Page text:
In Portugal, Pope Proclaims Two Fátima Siblings Saints

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On bended knee they came. Thousands of Roman Catholics from around the world arrived this week on a pilgrimage to Fátima, the Portuguese town where three poor shepherd children said, 100 years ago, that they saw a vision of the Virgin Mary.

There, Pope Francis proclaimed two of the shepherd children, Jacinta and Francisco Marto, saints on Saturday.


A 1917 file photo of Lúcia de Jesus dos Santos, center, and her cousins Jacinta, left, and Francisco Marto. The Virgin Mary was said to have appeared to the children in 1917 and given them three “secrets.” Credit Agence France-Presse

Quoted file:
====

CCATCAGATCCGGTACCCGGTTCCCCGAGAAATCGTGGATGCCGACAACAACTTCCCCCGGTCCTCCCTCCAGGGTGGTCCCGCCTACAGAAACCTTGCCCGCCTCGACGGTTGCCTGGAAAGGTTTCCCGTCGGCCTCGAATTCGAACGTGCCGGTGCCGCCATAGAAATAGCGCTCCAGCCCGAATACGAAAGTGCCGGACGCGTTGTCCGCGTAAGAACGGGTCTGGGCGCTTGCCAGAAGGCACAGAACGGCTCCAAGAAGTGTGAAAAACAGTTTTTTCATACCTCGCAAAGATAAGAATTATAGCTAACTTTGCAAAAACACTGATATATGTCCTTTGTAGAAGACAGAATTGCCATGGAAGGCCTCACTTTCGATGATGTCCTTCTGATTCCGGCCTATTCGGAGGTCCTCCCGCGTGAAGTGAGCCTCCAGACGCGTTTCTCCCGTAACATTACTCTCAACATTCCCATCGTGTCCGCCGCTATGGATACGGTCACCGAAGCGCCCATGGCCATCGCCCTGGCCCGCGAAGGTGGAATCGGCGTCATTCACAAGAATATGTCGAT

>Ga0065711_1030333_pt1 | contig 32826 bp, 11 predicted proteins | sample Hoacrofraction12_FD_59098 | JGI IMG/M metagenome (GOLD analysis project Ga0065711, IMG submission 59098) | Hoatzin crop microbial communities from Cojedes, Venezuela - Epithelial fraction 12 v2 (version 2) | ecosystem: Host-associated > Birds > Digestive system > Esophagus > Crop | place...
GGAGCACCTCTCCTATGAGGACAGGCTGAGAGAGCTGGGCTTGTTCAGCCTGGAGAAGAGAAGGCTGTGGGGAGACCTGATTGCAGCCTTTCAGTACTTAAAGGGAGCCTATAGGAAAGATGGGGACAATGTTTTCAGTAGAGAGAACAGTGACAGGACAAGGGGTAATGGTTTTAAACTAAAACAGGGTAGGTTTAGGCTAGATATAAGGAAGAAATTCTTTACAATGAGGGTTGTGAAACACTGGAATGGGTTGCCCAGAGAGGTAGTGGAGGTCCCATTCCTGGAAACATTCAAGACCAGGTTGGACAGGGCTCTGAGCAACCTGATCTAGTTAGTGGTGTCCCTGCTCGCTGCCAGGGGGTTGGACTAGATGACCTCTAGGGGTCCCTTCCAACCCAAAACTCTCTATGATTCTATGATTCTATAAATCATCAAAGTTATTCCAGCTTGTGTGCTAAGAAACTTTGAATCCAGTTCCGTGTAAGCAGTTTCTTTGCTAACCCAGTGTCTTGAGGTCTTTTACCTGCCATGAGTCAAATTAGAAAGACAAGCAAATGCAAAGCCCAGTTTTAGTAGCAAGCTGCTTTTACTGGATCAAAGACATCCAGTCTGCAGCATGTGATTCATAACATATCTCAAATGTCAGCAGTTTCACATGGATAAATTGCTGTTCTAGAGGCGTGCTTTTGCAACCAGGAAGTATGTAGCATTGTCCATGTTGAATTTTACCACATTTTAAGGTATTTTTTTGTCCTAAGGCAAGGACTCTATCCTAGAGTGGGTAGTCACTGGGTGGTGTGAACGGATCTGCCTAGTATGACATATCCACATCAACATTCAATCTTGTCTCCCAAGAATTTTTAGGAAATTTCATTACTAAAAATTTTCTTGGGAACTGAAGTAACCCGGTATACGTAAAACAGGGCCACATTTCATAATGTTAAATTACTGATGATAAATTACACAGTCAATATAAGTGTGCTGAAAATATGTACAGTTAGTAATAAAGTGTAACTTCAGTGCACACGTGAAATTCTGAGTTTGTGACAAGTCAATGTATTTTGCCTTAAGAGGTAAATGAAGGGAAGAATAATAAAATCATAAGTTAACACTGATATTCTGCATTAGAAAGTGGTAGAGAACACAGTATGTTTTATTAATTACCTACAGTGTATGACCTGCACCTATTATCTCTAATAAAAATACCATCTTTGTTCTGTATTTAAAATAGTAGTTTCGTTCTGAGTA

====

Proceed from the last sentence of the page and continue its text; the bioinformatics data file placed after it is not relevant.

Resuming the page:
Many of the pilgrims crawled the final yards to a shrine complex in Fátima, where the children, along with an older cousin, Lucia de Jesus dos Santos, said they saw the apparitions six times between May 13, 1917, and Oct. 13, 1917, when Jacinta was 7, Francisco was 9 and Lucia was 10, according the Vatican. The vision told the children three “secrets,” according to accounts.

The younger children were canonized for a miracle attributed to them. They died in the 1918-19 European influenza pandemic. Lucia, whose beatification process began in 2008, died in 2005 at age 97.

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